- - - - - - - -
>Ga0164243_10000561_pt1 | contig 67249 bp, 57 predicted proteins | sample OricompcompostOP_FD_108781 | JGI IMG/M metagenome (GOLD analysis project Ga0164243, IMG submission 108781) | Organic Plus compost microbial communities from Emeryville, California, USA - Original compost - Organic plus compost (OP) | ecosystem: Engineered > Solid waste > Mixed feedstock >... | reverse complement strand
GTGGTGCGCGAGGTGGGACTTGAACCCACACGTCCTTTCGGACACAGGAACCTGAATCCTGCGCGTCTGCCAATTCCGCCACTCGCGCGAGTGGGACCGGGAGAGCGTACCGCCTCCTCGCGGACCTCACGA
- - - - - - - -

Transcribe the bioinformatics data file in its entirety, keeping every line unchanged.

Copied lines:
>Ga0164243_10000561_pt1 | contig 67249 bp, 57 predicted proteins | sample OricompcompostOP_FD_108781 | JGI IMG/M metagenome (GOLD analysis project Ga0164243, IMG submission 108781) | Organic Plus compost microbial communities from Emeryville, California, USA - Original compost - Organic plus compost (OP) | ecosystem: Engineered > Solid waste > Mixed feedstock >... | reverse complement strand
GTGGTGCGCGAGGTGGGACTTGAACCCACACGTCCTTTCGGACACAGGAACCTGAATCCTGCGCGTCTGCCAATTCCGCCACTCGCGCGAGTGGGACCGGGAGAGCGTACCGCCTCCTCGCGGACCTCACGA